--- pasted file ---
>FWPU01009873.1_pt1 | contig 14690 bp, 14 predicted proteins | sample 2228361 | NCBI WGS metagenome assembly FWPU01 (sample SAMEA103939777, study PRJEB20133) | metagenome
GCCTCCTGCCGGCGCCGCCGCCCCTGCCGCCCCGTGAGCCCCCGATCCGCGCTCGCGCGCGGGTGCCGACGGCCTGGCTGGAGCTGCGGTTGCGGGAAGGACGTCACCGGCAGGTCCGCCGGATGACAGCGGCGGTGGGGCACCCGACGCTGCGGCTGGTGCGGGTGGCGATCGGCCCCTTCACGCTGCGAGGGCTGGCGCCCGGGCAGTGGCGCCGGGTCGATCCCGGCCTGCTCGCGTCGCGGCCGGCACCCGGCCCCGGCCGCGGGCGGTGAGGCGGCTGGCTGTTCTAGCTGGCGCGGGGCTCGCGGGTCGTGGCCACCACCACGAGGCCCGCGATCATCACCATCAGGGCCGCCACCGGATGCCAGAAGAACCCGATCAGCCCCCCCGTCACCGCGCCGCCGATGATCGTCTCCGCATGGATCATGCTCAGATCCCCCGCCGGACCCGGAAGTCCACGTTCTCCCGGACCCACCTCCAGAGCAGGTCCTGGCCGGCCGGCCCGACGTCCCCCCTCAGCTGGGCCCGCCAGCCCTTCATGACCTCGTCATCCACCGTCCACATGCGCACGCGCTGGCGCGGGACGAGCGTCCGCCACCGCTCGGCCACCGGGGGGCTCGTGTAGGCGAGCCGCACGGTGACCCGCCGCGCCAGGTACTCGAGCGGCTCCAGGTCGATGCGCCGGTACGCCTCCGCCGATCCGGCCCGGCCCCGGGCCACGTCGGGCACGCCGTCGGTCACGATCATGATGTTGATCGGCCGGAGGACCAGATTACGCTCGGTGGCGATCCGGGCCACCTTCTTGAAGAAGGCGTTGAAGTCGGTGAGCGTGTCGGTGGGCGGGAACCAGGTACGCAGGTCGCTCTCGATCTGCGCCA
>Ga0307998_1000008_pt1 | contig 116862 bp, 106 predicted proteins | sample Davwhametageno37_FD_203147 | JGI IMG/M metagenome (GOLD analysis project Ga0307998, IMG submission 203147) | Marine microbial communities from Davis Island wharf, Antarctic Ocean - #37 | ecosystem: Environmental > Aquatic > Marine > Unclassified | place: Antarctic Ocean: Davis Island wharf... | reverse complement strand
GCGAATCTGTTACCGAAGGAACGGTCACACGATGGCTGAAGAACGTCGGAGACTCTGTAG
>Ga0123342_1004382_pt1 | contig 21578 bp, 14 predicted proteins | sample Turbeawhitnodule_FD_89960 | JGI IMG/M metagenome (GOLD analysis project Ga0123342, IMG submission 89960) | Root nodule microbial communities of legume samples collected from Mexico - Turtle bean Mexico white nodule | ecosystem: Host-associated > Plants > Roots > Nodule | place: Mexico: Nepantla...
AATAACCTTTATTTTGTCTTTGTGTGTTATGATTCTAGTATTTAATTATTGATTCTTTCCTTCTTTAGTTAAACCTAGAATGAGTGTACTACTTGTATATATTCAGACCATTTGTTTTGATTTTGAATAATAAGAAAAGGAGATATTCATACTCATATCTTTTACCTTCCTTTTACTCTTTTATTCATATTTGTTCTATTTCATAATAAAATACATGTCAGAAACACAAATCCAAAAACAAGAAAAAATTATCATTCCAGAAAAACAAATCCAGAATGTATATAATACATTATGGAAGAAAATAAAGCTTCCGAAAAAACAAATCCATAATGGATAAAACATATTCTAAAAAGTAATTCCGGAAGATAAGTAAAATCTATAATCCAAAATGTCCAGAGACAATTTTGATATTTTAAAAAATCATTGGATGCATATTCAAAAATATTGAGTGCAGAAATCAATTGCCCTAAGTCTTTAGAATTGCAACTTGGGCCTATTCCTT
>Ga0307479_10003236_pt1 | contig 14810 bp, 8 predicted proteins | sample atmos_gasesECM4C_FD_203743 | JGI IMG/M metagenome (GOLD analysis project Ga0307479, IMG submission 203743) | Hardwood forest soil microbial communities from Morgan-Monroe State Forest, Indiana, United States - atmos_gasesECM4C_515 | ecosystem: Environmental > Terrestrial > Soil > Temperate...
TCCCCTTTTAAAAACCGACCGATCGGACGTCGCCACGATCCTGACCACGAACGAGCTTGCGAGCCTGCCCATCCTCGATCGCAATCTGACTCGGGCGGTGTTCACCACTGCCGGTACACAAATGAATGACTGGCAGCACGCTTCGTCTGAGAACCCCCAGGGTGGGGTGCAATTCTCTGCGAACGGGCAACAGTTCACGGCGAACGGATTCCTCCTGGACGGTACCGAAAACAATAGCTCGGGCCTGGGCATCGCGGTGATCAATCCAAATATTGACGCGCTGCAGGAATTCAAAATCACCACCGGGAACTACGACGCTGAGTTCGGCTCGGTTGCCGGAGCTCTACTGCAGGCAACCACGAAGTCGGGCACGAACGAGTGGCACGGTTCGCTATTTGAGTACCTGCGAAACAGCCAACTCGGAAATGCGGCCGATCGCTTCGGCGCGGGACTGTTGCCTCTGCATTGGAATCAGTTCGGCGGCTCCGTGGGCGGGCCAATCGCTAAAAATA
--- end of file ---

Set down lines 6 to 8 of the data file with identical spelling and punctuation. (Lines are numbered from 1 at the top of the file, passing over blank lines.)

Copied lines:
AATAACCTTTATTTTGTCTTTGTGTGTTATGATTCTAGTATTTAATTATTGATTCTTTCCTTCTTTAGTTAAACCTAGAATGAGTGTACTACTTGTATATATTCAGACCATTTGTTTTGATTTTGAATAATAAGAAAAGGAGATATTCATACTCATATCTTTTACCTTCCTTTTACTCTTTTATTCATATTTGTTCTATTTCATAATAAAATACATGTCAGAAACACAAATCCAAAAACAAGAAAAAATTATCATTCCAGAAAAACAAATCCAGAATGTATATAATACATTATGGAAGAAAATAAAGCTTCCGAAAAAACAAATCCATAATGGATAAAACATATTCTAAAAAGTAATTCCGGAAGATAAGTAAAATCTATAATCCAAAATGTCCAGAGACAATTTTGATATTTTAAAAAATCATTGGATGCATATTCAAAAATATTGAGTGCAGAAATCAATTGCCCTAAGTCTTTAGAATTGCAACTTGGGCCTATTCCTT
>Ga0307479_10003236_pt1 | contig 14810 bp, 8 predicted proteins | sample atmos_gasesECM4C_FD_203743 | JGI IMG/M metagenome (GOLD analysis project Ga0307479, IMG submission 203743) | Hardwood forest soil microbial communities from Morgan-Monroe State Forest, Indiana, United States - atmos_gasesECM4C_515 | ecosystem: Environmental > Terrestrial > Soil > Temperate...
TCCCCTTTTAAAAACCGACCGATCGGACGTCGCCACGATCCTGACCACGAACGAGCTTGCGAGCCTGCCCATCCTCGATCGCAATCTGACTCGGGCGGTGTTCACCACTGCCGGTACACAAATGAATGACTGGCAGCACGCTTCGTCTGAGAACCCCCAGGGTGGGGTGCAATTCTCTGCGAACGGGCAACAGTTCACGGCGAACGGATTCCTCCTGGACGGTACCGAAAACAATAGCTCGGGCCTGGGCATCGCGGTGATCAATCCAAATATTGACGCGCTGCAGGAATTCAAAATCACCACCGGGAACTACGACGCTGAGTTCGGCTCGGTTGCCGGAGCTCTACTGCAGGCAACCACGAAGTCGGGCACGAACGAGTGGCACGGTTCGCTATTTGAGTACCTGCGAAACAGCCAACTCGGAAATGCGGCCGATCGCTTCGGCGCGGGACTGTTGCCTCTGCATTGGAATCAGTTCGGCGGCTCCGTGGGCGGGCCAATCGCTAAAAATA